In my childhood, books had always been the stuff that you spend your weekends with, your holidays and the hours after homework. They came from the public library, where I hoped not to be asked embarrassing questions when I showed up at the loan desk a second time in a day (one load was limited to four books). Books had always been friendly company. They would speak to you, but not speak back to you. They opened up worlds and thoughts, but never appeared assertive or dominating. Continue Reading ›
I still have the first book I ever owned: The Wonderful Tar Baby, adapted from the original Uncle Remus Story by Joel Chandler Harris. My father gave it to me on my sixth birthday. I had just started school and was learning to read. I’d follow the words and startling illustrations, as Dad read it to me. Continue Reading ›
For a child from an extended family that loved both children and books, there is a sensory rhythm built into reading, an indulgence of words, pages that turn with a satisfying swish (or, later, a delicate onionskin crinkle), the voices that go with warm laps. One of my particular childhood favorites was Dorothy Haas’s A Penny for Whiffles. Penny is a girl with copper colored hair, and that she was Penny-like in two senses at once was almost too much of a pleasure. Whiffles is the onomatopoetic pony who, without knowing it, has been searching for Penny all along. His gratifying name, such a pleasure to say, made me want to pet his velvety nose. Continue Reading ›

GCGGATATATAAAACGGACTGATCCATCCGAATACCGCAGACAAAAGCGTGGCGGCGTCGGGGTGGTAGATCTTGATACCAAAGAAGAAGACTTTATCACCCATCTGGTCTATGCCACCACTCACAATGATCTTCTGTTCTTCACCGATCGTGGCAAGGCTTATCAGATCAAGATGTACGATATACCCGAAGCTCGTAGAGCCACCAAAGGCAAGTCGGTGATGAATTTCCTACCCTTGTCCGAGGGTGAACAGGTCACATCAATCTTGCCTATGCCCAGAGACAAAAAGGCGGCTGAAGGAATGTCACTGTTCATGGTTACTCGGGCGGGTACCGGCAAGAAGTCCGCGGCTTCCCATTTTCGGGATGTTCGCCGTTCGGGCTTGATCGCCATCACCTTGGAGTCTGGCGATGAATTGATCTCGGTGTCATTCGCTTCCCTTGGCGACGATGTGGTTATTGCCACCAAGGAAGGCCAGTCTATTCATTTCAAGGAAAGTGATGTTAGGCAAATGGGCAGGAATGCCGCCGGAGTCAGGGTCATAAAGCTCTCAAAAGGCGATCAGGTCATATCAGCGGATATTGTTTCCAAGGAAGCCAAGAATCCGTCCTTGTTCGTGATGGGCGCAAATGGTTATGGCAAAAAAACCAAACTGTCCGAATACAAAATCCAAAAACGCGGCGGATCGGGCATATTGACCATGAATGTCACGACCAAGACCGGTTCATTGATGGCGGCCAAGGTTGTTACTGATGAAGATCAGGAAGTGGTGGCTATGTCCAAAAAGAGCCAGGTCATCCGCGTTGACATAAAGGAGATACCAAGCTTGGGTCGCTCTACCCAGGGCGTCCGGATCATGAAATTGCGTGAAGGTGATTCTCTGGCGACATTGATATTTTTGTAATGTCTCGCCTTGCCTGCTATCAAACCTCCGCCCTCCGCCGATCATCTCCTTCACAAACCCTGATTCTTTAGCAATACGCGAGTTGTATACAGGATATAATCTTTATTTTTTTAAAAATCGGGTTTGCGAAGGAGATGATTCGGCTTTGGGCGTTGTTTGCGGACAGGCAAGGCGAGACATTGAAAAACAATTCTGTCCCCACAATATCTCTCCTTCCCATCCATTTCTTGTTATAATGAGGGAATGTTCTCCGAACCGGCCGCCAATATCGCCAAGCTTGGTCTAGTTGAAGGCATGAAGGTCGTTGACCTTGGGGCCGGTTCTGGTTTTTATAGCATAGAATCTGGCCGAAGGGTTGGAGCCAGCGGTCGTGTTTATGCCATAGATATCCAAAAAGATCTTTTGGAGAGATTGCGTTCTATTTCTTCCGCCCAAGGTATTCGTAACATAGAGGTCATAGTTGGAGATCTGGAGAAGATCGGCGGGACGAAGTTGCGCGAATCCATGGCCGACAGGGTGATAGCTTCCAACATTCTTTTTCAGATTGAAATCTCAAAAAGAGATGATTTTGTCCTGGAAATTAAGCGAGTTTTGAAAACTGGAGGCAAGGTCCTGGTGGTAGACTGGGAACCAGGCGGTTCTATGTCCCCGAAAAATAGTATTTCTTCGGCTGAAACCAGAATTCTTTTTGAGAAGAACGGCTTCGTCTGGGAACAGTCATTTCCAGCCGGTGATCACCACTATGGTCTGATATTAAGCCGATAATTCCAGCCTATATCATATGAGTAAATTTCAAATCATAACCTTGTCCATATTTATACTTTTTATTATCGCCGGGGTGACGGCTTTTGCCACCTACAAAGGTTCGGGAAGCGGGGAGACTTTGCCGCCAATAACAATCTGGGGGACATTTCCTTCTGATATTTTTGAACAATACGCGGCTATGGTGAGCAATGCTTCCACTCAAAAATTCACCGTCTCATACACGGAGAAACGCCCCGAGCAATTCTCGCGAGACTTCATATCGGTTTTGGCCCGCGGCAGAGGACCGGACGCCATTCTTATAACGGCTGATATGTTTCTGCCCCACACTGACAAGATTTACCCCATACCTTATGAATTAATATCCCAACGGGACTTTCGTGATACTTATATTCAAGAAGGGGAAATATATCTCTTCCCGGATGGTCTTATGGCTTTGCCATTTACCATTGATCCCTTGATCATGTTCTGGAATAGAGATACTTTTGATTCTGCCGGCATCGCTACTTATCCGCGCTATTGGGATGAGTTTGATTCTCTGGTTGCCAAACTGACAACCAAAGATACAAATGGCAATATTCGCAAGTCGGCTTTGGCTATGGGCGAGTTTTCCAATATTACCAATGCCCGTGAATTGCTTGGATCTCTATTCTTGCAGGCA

In this age of booming social media and explosion of information, written works—essays or books—have to compete not only to capture the attention of readers, but, most importantly, to open new vistas of understanding of the unremittingly complex world around us. Continue Reading ›
As an only child, I spent many hours with my head buried in a book. Growing up, my mother and I moved around often, landing in Chandler, Arizona, when I was 8. I sought the companionship of other adolescent, pre-teen characters written by Judy Blume and Laura Ingalls Wilder. I was a shy girl who proudly claimed a blue, ten-speed bike in front of my elementary school in 3rd grade after earning second place in a state-wide Read-a-thon. I remained the odd new girl throughout my elementary school years, like Margaret in Are You There God? It’s Me, Margaret. Continue Reading ›
“Books are weapons,” says the manager of London’s socialist and trade union bookshop, Bookmarks. “Our customers haven’t given up. They’re optimistic that change is still possible and that we can fight to make it happen.”
Instead of hiding with hot chocolate, hand-knitted socks and all things hygge, read December’s uplifting profile of Bookmarks, and get ready to change the world in 2017.